MC was a member of the Circle for many years. The Circle, which I founded, is probably the most successful amateur wine and beer making Circle in the UK in terms of winning competitions. MC was a committee member and was still the Circle’s auditor up until his passing. MC was always keen to help the Circle and we had planned an illustrated talk later in the year based on MC’s Sherlock Holmes London walk. Last year he invited Circle members to join a tour of the Tower of London. We will miss MC, he was somewhat eccentric but always helpful and a true gentleman.

  13. I’m MC’s brother Andrew. I’ve met some of you over the years, but not others — I’ve lived in the USA since 1981, so had the opportunity to see MC only a couple of time each year. He was quite dedicated to the care of our mother Tina up until she went to live at Price Edward Duke of Kent Court, after which MC had a little more freedom to follow his many other interests.

    One of these was woodturning. Perhaps he took up woodturning to make gavels for his various Masonic Lodges; certainly he did make many, and Steven Cann has told me that he received them from MC, stencilled-on the lodge numbers, and varnished them. On one of my visits to Ware, MC enlisted me to help him put a Yale lock on his _second_ woodworking shed — the first shed being over-full. As I recall, we mortised the edge of the door to take the lock, but found that it was also necessary to mortise the strike into the jam. For a woodworker, I was a bit surprised that MC was so tentative with mallet and chisel, so I took over and installed the strike. I tested my handiwork by pushing the door shut; the lock cleared the strike nicely, and the latch shot home with a satisfying “thunk”. It was at that point that we realised that all of the keys to the new lock were _inside_ the shed.

    Now that I’ve shared a story, perhaps some of you can fill me in on some details that I’m missing. One of these relates to a photograph I found amongst his things. It shows MC in front of some woodland wearing a Naval Captain’s uniform. It’s clearly a posed photograph, and was printed as an 8″x10″, so I’m assuming that one of MC’s friends took the photo and sent him a copy. Can anyone tell me more? Why a Naval Captain? Where was it taken?

    Another mystery to me is MC’s doctorate. He did tell me a few years ago that he was now a doctor, but was mysterious about the details. At the top of this page, it says “ShD”, and I’ve seen references to a “Doctorate in Sherlocania”. Did he actually write a doctoral thesis, or is this another piece of dissimulation, like “Lord Robertson”? Do any of you know the full story?

    I would also like to apologise to those of you who didn’t find out about MC’s passing until after the funeral. We notified the organizations that I knew of, but obviously missed many. Sometime in the spring of 2025 there will be a service to consecrate MC’s grave stone, and we plan to hold a gathering in connection with that. If you would like to be notified of the details, and have not already sent me a condolence email, please email me (my academic address is fine).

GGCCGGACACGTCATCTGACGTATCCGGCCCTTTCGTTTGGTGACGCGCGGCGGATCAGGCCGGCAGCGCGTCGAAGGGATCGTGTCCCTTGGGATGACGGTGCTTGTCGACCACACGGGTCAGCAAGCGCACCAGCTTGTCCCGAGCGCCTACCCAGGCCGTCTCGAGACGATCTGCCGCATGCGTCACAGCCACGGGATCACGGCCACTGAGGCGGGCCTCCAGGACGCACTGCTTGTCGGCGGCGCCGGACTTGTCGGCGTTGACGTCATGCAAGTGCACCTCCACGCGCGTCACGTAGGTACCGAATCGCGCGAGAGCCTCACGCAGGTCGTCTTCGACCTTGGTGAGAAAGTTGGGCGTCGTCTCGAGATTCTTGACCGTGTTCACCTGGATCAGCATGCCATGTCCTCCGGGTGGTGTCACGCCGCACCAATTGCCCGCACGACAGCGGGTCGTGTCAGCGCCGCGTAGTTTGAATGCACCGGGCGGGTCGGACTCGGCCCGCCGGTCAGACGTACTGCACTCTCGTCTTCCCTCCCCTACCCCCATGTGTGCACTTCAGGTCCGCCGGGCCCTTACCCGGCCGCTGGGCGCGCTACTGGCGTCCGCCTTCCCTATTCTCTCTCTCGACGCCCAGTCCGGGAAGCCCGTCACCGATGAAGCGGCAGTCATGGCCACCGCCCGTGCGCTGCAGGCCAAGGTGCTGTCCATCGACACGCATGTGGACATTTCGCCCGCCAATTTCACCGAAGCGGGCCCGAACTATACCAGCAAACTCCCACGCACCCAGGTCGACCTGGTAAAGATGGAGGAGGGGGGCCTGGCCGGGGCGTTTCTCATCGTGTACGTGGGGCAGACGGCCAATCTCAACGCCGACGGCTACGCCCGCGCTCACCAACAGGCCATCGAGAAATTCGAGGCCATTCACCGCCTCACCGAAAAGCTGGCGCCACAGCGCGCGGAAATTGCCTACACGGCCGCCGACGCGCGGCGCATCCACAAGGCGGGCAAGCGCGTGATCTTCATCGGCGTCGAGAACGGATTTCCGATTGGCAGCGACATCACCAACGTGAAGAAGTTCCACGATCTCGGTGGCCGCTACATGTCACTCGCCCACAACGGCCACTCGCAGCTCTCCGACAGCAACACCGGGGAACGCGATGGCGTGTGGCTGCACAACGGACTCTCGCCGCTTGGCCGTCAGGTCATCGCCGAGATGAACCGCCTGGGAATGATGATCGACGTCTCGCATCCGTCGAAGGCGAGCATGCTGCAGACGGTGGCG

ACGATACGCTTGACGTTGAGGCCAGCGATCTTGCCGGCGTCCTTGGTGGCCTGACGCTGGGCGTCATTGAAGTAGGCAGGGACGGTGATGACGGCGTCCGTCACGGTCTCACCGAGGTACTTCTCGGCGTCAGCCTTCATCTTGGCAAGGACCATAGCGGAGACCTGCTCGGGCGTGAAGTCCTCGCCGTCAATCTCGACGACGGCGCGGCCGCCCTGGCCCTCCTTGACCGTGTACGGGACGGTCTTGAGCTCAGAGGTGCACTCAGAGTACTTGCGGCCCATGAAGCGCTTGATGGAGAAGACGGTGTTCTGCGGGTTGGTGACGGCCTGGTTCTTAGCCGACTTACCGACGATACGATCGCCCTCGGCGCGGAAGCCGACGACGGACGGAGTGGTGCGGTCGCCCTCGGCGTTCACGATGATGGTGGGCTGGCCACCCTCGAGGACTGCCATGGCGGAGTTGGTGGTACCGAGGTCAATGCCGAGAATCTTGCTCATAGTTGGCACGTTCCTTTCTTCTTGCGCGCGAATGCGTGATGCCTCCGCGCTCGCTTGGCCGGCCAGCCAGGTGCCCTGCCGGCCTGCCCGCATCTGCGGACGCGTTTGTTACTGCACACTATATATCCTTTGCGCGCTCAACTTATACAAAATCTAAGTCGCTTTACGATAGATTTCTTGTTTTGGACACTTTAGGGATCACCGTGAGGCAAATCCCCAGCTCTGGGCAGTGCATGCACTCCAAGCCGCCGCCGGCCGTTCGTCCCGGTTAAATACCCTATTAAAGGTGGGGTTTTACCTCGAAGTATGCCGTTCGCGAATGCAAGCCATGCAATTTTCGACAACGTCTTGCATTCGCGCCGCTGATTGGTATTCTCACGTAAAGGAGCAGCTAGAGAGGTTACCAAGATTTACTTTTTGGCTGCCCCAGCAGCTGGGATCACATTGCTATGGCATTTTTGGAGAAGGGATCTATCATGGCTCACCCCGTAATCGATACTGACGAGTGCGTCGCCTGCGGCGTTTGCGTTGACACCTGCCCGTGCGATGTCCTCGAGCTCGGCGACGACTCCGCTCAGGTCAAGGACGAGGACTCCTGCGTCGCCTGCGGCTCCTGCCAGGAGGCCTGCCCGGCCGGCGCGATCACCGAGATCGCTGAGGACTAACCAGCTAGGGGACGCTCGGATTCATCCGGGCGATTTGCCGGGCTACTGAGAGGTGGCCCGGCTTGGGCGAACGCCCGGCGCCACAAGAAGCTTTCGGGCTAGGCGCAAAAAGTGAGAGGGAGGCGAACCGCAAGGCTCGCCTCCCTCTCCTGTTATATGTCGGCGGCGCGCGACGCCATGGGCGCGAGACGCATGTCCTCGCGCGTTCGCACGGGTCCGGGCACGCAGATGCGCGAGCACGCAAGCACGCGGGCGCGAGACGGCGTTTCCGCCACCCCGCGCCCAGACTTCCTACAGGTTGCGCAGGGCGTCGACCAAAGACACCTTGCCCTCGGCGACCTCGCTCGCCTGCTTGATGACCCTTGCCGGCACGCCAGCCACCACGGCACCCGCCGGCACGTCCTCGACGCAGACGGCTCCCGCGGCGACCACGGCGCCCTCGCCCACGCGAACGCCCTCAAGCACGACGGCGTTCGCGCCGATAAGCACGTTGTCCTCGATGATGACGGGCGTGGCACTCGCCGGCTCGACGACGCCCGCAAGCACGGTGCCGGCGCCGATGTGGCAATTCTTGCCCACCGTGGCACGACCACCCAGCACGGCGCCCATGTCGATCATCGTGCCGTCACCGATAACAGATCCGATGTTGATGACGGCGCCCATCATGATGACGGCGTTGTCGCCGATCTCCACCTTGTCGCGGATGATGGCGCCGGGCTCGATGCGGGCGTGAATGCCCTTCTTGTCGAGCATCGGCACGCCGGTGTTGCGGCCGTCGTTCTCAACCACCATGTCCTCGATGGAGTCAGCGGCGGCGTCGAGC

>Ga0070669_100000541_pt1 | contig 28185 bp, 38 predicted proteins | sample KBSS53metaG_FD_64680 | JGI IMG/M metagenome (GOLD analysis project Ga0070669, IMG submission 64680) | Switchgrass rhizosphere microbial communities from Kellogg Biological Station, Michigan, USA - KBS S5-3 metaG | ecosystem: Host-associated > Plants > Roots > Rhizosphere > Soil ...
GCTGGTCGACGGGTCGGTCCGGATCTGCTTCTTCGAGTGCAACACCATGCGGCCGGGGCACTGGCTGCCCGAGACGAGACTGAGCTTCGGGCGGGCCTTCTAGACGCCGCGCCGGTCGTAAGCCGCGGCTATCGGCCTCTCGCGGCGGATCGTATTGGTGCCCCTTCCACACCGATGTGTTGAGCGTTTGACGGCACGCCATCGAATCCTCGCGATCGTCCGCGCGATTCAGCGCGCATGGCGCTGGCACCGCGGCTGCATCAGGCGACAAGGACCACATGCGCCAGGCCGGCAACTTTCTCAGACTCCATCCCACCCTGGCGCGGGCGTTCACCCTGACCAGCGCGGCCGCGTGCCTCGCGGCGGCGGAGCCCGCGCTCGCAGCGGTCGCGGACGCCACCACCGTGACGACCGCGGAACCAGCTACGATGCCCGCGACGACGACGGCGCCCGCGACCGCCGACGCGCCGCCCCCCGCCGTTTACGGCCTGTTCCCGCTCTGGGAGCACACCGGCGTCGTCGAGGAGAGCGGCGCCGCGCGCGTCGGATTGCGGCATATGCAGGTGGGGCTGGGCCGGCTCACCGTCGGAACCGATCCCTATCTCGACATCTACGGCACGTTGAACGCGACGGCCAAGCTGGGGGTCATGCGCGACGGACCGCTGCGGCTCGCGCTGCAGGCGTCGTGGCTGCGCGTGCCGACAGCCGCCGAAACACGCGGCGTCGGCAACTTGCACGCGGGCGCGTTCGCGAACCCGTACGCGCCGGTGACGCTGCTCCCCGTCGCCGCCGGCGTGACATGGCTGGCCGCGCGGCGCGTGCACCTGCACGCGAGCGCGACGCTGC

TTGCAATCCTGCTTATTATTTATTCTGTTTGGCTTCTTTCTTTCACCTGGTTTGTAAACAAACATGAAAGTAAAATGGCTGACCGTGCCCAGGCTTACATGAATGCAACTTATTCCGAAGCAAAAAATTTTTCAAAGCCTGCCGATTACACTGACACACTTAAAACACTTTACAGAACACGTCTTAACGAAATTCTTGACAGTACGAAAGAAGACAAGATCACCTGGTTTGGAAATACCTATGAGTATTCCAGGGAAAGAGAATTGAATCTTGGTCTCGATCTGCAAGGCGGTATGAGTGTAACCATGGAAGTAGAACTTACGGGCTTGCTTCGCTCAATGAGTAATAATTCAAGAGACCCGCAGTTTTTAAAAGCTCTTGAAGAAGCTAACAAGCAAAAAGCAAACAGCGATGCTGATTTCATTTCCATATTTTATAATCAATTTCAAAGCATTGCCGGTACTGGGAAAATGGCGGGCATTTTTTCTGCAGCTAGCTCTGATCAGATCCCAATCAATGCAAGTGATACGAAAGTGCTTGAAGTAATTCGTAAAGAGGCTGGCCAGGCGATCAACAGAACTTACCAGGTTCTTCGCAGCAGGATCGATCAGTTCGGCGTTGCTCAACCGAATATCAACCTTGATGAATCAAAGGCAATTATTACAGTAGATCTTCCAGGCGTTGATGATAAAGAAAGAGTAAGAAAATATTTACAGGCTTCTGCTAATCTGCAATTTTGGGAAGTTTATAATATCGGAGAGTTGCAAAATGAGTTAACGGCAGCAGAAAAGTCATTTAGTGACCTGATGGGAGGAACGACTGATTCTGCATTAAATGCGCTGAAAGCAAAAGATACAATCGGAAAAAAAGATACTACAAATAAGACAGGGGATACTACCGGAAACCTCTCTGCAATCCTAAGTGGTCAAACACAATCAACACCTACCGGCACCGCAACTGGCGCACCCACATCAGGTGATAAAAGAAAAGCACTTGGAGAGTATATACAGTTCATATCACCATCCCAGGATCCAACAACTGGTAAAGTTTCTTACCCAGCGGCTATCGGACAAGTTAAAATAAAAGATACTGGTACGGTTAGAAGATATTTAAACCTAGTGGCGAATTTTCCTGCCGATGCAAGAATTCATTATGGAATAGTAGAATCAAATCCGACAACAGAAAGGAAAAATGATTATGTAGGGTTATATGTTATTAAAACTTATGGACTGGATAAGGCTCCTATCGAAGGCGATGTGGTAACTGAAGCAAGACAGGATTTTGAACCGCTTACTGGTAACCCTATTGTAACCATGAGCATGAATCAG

1. Andrew
      I originally assumed that “ShD” was a mistype, perhaps meant to be “PhD”.
      Then I realised that MC would, in Holmes fashion, observe that S and P are not close on the keyboard!
      So now I’m not so sure.
      Paul Jowitt, p.w.jowitt@hw.ac.uk

    2. Hi Andrew, I only heard of MC’s passing today. Amongst his varied activities he was a volunteer at the Royal Gunpowder Mills at Waltham Abbey, At one time he was a regular on our public open days but not so much lately. He loved to turn up in various uniforms but usually as a Naval Officer and the photograph may well have been taken at the Mills. He was very much a character and the first to point out forcefully anything he saw amiss! RIP MC

  14. Dear Andrew,

    MC was a Friend of the Museum of Freemasonry and a regular reader in our Library for the 22 years that I have worked here. He was nearly always the first person to sign up for our events and talks, including all the online ones that we put on in lockdown. We had all seen him in the library a week before his death and it was a huge surprise to read of his passing. He will be missed by all the staff in the Museum. I am sorry that none of us attended the funeral. We did try and find out and some of us would have been honored to pay our respects to one of our longest supporters. He was liked by us all.

  15. Mr MC Black, as he I called him at first, was a member of the Peak District Mines Historical Society. As the manager of the museum owned by the Society I was the one who was easiest for him to contact and a routine communication began. In September each year his renewal to the Society was due and I knew that there would be an email and/or phone call from Mr MC Black and invariably there would be some concern about how to renew – the Society was moving over to an online membership renewal system and having now read about Mr MC Black’s dislike of computers I can confirm that he was not impressed! I would then reply that we would still happily take payment by cash, cheque or bank transfer and a cheque would then be sent. We would usually have a conversational catch up in two or three emails with me talking about how our museum was doing and him letting me know how he was doing.
    Then one year he became Dr MC Black. His email proudly drew my attention to the change and I duly replied to Dr MC Black with congratulations and asking what his PhD was in – I was not expecting Victorian Literature as the answer!
    Sadly I never met Dr MC Black, others in the Society who had spoke fondly of him and his ‘eccentricities’. Having read the messages from people who knew him well I wish I had had the chance to know him better but he will be someone I never forget. I suspect that many others will have him in mind for many, many years to come.